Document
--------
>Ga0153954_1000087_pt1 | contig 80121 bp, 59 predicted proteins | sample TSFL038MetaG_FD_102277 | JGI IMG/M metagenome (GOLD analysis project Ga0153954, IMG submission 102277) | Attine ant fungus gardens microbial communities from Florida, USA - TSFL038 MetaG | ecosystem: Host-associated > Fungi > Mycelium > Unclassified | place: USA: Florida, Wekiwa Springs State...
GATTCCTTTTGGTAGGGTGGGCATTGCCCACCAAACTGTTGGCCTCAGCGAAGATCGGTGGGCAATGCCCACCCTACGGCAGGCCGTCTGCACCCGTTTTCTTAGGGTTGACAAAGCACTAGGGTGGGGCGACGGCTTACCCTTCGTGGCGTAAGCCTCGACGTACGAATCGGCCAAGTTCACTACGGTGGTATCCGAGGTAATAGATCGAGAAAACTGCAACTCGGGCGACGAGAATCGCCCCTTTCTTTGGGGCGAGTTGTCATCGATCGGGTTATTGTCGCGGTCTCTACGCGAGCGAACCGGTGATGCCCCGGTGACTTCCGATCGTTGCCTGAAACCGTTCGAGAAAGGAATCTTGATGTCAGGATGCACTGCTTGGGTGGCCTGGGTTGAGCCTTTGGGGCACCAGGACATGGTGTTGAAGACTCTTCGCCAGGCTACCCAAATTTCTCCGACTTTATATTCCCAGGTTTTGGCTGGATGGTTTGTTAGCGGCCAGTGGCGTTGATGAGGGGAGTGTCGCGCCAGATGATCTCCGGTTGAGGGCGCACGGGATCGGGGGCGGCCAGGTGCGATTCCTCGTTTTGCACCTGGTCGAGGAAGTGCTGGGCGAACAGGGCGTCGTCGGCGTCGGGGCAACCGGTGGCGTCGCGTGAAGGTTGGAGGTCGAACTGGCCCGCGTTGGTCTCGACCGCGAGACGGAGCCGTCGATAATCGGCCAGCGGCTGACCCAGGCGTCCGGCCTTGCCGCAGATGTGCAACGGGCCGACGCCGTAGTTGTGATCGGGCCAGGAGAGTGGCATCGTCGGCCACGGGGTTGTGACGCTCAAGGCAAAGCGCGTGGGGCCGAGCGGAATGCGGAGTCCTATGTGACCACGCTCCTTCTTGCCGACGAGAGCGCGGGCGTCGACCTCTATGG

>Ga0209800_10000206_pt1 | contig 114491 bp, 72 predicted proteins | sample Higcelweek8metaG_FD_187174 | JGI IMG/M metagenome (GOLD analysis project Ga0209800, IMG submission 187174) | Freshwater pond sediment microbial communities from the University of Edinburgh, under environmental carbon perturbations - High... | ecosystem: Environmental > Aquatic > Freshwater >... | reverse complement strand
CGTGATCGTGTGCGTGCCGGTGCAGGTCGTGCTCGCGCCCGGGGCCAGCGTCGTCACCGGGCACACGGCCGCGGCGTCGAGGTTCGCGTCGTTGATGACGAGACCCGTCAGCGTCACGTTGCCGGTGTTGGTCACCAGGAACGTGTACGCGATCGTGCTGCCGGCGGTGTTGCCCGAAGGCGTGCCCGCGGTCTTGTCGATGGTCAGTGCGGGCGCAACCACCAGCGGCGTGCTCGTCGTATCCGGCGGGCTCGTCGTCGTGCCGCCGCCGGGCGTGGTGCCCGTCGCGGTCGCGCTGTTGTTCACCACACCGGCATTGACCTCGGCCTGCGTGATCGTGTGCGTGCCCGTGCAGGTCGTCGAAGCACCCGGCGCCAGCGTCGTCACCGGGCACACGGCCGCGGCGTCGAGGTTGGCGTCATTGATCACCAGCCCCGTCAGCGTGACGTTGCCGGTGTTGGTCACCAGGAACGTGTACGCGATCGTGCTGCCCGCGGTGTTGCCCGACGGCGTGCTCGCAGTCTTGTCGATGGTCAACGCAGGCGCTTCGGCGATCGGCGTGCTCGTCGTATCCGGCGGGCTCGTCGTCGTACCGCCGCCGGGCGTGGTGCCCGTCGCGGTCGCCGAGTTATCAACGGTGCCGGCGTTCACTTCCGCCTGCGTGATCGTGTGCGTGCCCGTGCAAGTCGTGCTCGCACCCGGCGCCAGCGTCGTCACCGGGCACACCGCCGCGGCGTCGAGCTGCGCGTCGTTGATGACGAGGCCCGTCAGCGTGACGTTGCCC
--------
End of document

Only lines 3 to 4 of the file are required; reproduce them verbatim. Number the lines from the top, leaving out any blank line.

>Ga0209800_10000206_pt1 | contig 114491 bp, 72 predicted proteins | sample Higcelweek8metaG_FD_187174 | JGI IMG/M metagenome (GOLD analysis project Ga0209800, IMG submission 187174) | Freshwater pond sediment microbial communities from the University of Edinburgh, under environmental carbon perturbations - High... | ecosystem: Environmental > Aquatic > Freshwater >... | reverse complement strand
CGTGATCGTGTGCGTGCCGGTGCAGGTCGTGCTCGCGCCCGGGGCCAGCGTCGTCACCGGGCACACGGCCGCGGCGTCGAGGTTCGCGTCGTTGATGACGAGACCCGTCAGCGTCACGTTGCCGGTGTTGGTCACCAGGAACGTGTACGCGATCGTGCTGCCGGCGGTGTTGCCCGAAGGCGTGCCCGCGGTCTTGTCGATGGTCAGTGCGGGCGCAACCACCAGCGGCGTGCTCGTCGTATCCGGCGGGCTCGTCGTCGTGCCGCCGCCGGGCGTGGTGCCCGTCGCGGTCGCGCTGTTGTTCACCACACCGGCATTGACCTCGGCCTGCGTGATCGTGTGCGTGCCCGTGCAGGTCGTCGAAGCACCCGGCGCCAGCGTCGTCACCGGGCACACGGCCGCGGCGTCGAGGTTGGCGTCATTGATCACCAGCCCCGTCAGCGTGACGTTGCCGGTGTTGGTCACCAGGAACGTGTACGCGATCGTGCTGCCCGCGGTGTTGCCCGACGGCGTGCTCGCAGTCTTGTCGATGGTCAACGCAGGCGCTTCGGCGATCGGCGTGCTCGTCGTATCCGGCGGGCTCGTCGTCGTACCGCCGCCGGGCGTGGTGCCCGTCGCGGTCGCCGAGTTATCAACGGTGCCGGCGTTCACTTCCGCCTGCGTGATCGTGTGCGTGCCCGTGCAAGTCGTGCTCGCACCCGGCGCCAGCGTCGTCACCGGGCACACCGCCGCGGCGTCGAGCTGCGCGTCGTTGATGACGAGGCCCGTCAGCGTGACGTTGCCC